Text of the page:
Do you remember that catchy, ridiculous and wonderful little song by Harry Nilsson called “Me and My Arrow?” If you do you are likely paying a great deal of attention to the social security debates in Washington (but that, as they say, is another story). I like Nilsson’s song and am thinking about that and the gift of God’s creation this lovely Saturday morning as Shadow, our 15-year-old Cardigan Welsh Corgi and I go for our weekly visit. Where do we go? While an acknowledged (and notoriously) ardent Starbucks fan, I herby admit that I take a morning off on Saturdays to have a medium, black Dunkun’ Donuts coffee. More importantly, for Shadow, she gets the greatest treat in her week: a “munchkin,” you know, DD’s name for a plain, old donut hole! Ok. I hear the voices of dog nutritionists everywhere, even as I write (and my wife is an unlicensed but very influential dog nutritionist; maybe that is her voice I hear…). It is not the best for her, but Shadow is of “riper years” as the Prayer Book puts it, and I doubt one munchkin every week or so will do anything but make her happy. Would you deny an older lady a donut if she wanted one?
When the Lord gave Adam animals and gave him the joy of naming them, it had to be fun. They do give such joy don’t they? That joy is connected to God. That joy is an echo of Eden in our souls.
I think of Cecil Alexander’s wonderful children’s hymn (which also became one of the greatest book series and BBC series I know of):
“All things bright and beautiful,
All creatures great and small,
All things wise and wonderful:
The Lord God made them all.”
This is, of course, the very teaching of the Bible. God made all things, great and small, to glorify Himself and for mankind to be stewards over.
“Now out of the ground the LORD God had formed every beast of the field and every bird of the heavens and brought them to the man to see what he would call them. And whatever the man called every living creature, that was its name” (Genesis 2.19 ESV).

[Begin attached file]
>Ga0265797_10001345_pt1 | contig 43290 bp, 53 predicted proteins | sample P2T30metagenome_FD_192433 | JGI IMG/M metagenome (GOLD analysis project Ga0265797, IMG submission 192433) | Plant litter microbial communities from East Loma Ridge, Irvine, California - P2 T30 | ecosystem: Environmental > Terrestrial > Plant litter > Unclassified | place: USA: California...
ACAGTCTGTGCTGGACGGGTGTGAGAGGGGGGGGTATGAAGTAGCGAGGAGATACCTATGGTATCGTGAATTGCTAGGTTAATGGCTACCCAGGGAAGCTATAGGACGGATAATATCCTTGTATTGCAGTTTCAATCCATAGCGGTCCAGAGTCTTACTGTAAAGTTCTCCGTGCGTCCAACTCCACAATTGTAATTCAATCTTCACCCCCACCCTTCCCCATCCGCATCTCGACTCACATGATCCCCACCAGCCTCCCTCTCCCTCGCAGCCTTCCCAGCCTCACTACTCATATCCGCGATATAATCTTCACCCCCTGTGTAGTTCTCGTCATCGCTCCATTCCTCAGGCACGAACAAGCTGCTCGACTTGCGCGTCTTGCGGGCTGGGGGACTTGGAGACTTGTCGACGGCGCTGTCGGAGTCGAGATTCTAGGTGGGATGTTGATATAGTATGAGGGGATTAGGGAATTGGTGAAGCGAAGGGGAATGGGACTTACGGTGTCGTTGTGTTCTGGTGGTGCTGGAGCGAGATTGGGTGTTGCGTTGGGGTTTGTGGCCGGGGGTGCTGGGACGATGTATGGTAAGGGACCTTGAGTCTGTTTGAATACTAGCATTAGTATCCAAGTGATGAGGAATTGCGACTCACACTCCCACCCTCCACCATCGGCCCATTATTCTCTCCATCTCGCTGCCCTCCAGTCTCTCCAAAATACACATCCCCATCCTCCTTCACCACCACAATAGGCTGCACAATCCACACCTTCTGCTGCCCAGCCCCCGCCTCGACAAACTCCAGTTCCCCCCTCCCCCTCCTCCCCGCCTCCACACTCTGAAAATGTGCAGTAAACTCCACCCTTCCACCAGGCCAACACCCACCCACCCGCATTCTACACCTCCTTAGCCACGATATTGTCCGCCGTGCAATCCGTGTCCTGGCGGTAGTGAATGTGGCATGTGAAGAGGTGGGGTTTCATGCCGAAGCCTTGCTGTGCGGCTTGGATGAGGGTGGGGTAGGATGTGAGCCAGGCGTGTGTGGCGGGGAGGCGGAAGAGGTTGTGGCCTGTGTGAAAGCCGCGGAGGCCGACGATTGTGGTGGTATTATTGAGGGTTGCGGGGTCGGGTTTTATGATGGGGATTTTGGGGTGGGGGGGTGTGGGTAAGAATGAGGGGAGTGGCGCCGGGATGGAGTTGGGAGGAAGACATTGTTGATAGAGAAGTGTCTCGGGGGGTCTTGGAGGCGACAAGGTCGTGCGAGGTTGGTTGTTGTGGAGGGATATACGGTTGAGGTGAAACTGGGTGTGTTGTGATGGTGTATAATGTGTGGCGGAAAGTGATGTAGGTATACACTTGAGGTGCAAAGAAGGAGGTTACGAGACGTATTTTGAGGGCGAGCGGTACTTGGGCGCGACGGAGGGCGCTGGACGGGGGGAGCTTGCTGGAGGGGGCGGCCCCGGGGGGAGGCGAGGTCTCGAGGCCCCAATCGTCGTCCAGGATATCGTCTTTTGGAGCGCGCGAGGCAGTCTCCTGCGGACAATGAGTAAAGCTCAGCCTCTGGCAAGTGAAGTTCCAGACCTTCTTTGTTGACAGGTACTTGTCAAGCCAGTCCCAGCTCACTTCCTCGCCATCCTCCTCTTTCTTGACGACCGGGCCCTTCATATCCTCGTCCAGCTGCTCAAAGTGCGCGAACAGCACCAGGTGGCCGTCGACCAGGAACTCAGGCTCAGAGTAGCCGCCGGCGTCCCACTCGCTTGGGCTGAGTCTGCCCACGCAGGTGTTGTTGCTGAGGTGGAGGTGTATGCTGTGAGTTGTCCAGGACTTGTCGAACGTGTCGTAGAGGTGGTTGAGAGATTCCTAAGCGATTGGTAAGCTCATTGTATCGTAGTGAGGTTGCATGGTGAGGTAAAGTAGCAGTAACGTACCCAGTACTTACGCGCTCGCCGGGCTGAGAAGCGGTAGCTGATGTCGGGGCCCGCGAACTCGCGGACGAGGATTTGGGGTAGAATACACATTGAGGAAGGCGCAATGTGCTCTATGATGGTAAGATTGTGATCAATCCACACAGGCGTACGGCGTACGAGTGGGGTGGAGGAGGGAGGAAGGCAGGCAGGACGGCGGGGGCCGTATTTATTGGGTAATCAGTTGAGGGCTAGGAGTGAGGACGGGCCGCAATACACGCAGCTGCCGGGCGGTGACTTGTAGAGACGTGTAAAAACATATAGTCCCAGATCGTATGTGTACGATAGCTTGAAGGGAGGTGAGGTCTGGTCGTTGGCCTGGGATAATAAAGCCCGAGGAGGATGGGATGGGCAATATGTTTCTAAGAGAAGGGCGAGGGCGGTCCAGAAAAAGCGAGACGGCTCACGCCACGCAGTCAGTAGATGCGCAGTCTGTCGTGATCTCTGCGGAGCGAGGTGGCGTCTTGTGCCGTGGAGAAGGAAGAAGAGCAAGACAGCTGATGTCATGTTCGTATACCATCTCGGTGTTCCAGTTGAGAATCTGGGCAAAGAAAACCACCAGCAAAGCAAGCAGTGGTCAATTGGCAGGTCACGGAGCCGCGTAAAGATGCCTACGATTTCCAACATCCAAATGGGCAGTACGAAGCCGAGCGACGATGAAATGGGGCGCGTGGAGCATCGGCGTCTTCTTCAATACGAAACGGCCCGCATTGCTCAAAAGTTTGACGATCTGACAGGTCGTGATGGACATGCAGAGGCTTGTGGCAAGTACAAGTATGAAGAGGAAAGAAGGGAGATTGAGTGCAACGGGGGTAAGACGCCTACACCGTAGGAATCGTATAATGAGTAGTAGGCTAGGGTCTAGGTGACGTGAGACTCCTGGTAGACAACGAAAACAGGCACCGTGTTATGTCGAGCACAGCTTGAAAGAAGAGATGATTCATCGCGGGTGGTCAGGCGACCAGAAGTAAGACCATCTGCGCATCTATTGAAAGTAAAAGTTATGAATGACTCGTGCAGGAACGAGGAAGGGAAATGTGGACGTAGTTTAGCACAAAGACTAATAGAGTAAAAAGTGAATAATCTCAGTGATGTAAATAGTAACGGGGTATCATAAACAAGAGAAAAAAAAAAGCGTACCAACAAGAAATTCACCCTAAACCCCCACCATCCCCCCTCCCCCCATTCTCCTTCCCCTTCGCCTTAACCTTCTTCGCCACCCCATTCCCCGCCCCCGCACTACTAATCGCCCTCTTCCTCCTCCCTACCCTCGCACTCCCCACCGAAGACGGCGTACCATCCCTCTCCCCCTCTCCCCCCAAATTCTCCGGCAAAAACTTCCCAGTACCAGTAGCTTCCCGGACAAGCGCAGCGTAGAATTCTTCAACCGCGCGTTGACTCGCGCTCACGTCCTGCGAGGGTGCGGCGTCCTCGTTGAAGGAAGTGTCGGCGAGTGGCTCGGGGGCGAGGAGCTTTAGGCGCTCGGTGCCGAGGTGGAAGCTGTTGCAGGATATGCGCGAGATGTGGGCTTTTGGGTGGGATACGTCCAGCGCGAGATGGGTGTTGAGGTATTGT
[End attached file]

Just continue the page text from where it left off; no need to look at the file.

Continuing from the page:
Yet, even when He made Welsh Corgis, man was incomplete. Man was lonely. Saturday came and man was still lonely.
“But for Adam there was not found a helper fit for him” (Genesis 2.20 ESV).
And you know who came next! Well, it is Saturday. I am writing in the parking lot of Lowe’s, where I am to get some pine bark mulch to do some “honey-do’s” for my better half. Mrs. Milton is waiting for me to come home. So, me and my Shadow need to stop reflecting on the next best thing in creation, and get home to the best!
“And the rib that the LORD God had taken from the man he made into a woman and brought her to the man. Then the man said, ‘This at last is bone of my bones and flesh of my flesh; she shall be called Woman, because she was taken out of Man’” (Genesis 2.22–23 ESV).
So this wonderful little living creature of the field, Welsh fields where she once nipped at the heals of cattle and sheep, must return home, with me, to the highest of all creation. But as we return, I am still singing to myself, old Gal: “Me and My Shadow, straight up and narrow…wherever we go, everyone knows it’s me and my Shadow…”